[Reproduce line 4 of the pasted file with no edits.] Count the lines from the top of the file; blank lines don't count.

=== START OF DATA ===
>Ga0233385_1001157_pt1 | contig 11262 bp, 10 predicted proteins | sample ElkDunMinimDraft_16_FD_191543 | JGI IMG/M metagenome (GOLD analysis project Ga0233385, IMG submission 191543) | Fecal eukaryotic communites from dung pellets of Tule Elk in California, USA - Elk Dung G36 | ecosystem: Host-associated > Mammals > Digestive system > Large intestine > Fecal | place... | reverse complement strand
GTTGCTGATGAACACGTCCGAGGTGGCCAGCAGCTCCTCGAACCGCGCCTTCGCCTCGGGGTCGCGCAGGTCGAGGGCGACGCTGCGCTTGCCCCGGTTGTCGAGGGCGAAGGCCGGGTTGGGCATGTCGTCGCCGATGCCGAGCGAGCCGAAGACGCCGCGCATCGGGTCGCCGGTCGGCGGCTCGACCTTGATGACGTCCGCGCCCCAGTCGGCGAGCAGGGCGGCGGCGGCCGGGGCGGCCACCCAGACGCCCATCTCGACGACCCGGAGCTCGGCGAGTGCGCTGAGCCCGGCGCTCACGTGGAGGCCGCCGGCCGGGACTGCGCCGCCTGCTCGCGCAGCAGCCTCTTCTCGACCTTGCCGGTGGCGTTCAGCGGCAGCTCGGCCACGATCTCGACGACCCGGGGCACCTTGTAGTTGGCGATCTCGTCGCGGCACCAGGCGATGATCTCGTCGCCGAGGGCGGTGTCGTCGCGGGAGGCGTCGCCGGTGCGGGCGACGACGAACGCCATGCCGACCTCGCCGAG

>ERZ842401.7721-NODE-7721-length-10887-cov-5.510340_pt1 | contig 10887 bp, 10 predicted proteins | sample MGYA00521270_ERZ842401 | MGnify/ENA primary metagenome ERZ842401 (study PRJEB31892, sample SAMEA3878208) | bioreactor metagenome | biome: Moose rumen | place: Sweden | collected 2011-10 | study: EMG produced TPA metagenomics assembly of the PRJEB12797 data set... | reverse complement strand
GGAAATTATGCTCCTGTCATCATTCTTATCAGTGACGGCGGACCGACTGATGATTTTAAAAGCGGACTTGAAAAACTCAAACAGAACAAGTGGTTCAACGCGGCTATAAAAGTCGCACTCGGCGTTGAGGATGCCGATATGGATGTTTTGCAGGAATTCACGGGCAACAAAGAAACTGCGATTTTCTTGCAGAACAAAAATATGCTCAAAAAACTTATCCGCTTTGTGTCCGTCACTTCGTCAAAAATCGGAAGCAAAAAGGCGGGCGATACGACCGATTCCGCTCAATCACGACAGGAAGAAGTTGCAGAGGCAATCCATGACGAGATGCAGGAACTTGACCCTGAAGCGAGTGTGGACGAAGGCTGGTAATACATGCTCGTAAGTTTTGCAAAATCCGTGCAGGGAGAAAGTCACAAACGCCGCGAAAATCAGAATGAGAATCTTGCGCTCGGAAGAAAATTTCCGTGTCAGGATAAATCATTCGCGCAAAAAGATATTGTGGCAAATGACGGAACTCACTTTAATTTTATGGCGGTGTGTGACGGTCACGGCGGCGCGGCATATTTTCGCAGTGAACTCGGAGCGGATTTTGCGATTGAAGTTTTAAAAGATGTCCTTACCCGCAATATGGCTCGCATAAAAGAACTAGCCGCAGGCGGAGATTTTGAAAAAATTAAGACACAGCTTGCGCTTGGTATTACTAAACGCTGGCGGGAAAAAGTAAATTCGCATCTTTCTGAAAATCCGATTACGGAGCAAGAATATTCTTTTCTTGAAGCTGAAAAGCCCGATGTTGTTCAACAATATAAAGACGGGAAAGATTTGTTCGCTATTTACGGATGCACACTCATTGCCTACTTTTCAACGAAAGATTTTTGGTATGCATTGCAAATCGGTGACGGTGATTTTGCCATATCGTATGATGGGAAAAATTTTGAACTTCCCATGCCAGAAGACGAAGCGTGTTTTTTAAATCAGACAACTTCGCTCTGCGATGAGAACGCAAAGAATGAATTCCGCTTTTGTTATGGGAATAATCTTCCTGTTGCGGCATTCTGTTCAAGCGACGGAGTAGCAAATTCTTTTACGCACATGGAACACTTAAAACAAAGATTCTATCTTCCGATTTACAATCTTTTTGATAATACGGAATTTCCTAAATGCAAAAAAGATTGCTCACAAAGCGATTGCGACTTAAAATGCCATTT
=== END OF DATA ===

GGAAATTATGCTCCTGTCATCATTCTTATCAGTGACGGCGGACCGACTGATGATTTTAAAAGCGGACTTGAAAAACTCAAACAGAACAAGTGGTTCAACGCGGCTATAAAAGTCGCACTCGGCGTTGAGGATGCCGATATGGATGTTTTGCAGGAATTCACGGGCAACAAAGAAACTGCGATTTTCTTGCAGAACAAAAATATGCTCAAAAAACTTATCCGCTTTGTGTCCGTCACTTCGTCAAAAATCGGAAGCAAAAAGGCGGGCGATACGACCGATTCCGCTCAATCACGACAGGAAGAAGTTGCAGAGGCAATCCATGACGAGATGCAGGAACTTGACCCTGAAGCGAGTGTGGACGAAGGCTGGTAATACATGCTCGTAAGTTTTGCAAAATCCGTGCAGGGAGAAAGTCACAAACGCCGCGAAAATCAGAATGAGAATCTTGCGCTCGGAAGAAAATTTCCGTGTCAGGATAAATCATTCGCGCAAAAAGATATTGTGGCAAATGACGGAACTCACTTTAATTTTATGGCGGTGTGTGACGGTCACGGCGGCGCGGCATATTTTCGCAGTGAACTCGGAGCGGATTTTGCGATTGAAGTTTTAAAAGATGTCCTTACCCGCAATATGGCTCGCATAAAAGAACTAGCCGCAGGCGGAGATTTTGAAAAAATTAAGACACAGCTTGCGCTTGGTATTACTAAACGCTGGCGGGAAAAAGTAAATTCGCATCTTTCTGAAAATCCGATTACGGAGCAAGAATATTCTTTTCTTGAAGCTGAAAAGCCCGATGTTGTTCAACAATATAAAGACGGGAAAGATTTGTTCGCTATTTACGGATGCACACTCATTGCCTACTTTTCAACGAAAGATTTTTGGTATGCATTGCAAATCGGTGACGGTGATTTTGCCATATCGTATGATGGGAAAAATTTTGAACTTCCCATGCCAGAAGACGAAGCGTGTTTTTTAAATCAGACAACTTCGCTCTGCGATGAGAACGCAAAGAATGAATTCCGCTTTTGTTATGGGAATAATCTTCCTGTTGCGGCATTCTGTTCAAGCGACGGAGTAGCAAATTCTTTTACGCACATGGAACACTTAAAACAAAGATTCTATCTTCCGATTTACAATCTTTTTGATAATACGGAATTTCCTAAATGCAAAAAAGATTGCTCACAAAGCGATTGCGACTTAAAATGCCATTT